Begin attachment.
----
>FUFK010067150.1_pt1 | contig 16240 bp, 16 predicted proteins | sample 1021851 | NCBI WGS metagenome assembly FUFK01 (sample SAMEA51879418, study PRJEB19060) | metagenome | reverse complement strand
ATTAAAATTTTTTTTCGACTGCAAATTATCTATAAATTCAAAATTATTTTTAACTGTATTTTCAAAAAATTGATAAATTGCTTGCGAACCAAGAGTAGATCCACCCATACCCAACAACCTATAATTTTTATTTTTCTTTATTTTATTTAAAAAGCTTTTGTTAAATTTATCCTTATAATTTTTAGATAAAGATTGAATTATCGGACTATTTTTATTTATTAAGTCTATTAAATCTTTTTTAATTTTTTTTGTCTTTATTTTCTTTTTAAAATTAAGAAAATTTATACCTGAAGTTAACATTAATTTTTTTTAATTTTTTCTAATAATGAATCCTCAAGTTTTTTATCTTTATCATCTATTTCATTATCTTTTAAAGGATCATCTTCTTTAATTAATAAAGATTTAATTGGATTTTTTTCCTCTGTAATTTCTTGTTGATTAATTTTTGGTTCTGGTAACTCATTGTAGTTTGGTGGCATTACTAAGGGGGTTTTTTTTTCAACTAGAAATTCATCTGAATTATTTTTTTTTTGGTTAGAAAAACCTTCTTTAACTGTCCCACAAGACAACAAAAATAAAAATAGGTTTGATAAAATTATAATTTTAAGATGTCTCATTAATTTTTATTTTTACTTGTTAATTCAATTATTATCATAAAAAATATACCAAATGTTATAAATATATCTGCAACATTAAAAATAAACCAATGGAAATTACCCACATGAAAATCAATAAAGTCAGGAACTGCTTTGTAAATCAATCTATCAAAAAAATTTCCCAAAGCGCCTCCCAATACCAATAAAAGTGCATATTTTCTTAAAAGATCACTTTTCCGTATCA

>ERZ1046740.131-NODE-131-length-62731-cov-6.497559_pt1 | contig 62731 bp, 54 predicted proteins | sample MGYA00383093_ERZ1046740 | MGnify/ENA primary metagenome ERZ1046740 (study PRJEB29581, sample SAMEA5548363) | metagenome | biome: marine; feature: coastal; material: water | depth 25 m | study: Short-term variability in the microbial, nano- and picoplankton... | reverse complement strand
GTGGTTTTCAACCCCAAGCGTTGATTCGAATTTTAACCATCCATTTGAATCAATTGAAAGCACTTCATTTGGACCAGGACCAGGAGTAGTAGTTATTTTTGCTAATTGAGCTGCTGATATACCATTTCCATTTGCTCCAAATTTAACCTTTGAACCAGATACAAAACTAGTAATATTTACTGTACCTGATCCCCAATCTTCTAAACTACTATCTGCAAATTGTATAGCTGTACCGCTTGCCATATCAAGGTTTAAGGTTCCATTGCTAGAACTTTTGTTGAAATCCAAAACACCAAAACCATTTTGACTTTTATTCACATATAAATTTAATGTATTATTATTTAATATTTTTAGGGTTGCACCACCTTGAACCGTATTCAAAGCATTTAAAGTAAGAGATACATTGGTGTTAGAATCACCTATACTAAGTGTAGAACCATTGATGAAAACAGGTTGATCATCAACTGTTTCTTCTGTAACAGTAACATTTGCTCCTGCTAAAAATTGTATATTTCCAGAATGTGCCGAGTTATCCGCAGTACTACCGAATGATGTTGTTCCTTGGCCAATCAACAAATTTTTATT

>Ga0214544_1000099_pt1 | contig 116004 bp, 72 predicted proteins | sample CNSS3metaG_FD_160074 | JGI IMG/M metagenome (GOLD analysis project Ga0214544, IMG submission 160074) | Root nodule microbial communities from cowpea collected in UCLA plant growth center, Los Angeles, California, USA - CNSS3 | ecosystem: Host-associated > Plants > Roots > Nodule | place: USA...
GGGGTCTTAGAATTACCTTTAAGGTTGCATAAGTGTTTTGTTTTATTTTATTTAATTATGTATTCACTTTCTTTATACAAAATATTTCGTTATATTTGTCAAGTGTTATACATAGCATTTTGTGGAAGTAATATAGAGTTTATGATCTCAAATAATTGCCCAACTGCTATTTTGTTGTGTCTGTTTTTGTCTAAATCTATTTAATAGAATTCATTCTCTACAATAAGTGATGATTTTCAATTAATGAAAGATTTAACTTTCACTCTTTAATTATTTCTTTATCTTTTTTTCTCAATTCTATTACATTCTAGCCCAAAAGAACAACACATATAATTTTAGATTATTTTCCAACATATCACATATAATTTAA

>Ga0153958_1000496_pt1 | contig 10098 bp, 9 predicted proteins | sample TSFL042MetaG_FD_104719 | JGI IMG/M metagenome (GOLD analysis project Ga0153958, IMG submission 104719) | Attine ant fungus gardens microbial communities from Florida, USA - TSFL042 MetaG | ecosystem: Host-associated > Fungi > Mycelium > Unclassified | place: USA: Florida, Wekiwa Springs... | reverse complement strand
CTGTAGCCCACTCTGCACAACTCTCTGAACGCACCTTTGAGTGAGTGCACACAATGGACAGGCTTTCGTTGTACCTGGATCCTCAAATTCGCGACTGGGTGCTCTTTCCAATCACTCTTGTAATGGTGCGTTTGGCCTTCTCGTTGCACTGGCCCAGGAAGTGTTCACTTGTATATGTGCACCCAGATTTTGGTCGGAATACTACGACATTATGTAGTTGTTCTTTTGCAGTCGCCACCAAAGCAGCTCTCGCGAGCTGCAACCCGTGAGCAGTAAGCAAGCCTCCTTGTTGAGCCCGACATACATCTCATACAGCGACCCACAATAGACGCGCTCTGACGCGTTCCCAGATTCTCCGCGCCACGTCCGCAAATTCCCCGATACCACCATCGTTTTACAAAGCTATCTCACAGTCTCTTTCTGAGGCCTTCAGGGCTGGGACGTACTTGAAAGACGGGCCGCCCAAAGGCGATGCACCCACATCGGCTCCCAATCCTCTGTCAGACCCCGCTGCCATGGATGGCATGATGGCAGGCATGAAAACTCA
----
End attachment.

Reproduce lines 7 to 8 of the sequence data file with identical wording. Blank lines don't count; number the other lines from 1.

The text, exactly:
>Ga0153958_1000496_pt1 | contig 10098 bp, 9 predicted proteins | sample TSFL042MetaG_FD_104719 | JGI IMG/M metagenome (GOLD analysis project Ga0153958, IMG submission 104719) | Attine ant fungus gardens microbial communities from Florida, USA - TSFL042 MetaG | ecosystem: Host-associated > Fungi > Mycelium > Unclassified | place: USA: Florida, Wekiwa Springs... | reverse complement strand
CTGTAGCCCACTCTGCACAACTCTCTGAACGCACCTTTGAGTGAGTGCACACAATGGACAGGCTTTCGTTGTACCTGGATCCTCAAATTCGCGACTGGGTGCTCTTTCCAATCACTCTTGTAATGGTGCGTTTGGCCTTCTCGTTGCACTGGCCCAGGAAGTGTTCACTTGTATATGTGCACCCAGATTTTGGTCGGAATACTACGACATTATGTAGTTGTTCTTTTGCAGTCGCCACCAAAGCAGCTCTCGCGAGCTGCAACCCGTGAGCAGTAAGCAAGCCTCCTTGTTGAGCCCGACATACATCTCATACAGCGACCCACAATAGACGCGCTCTGACGCGTTCCCAGATTCTCCGCGCCACGTCCGCAAATTCCCCGATACCACCATCGTTTTACAAAGCTATCTCACAGTCTCTTTCTGAGGCCTTCAGGGCTGGGACGTACTTGAAAGACGGGCCGCCCAAAGGCGATGCACCCACATCGGCTCCCAATCCTCTGTCAGACCCCGCTGCCATGGATGGCATGATGGCAGGCATGAAAACTCA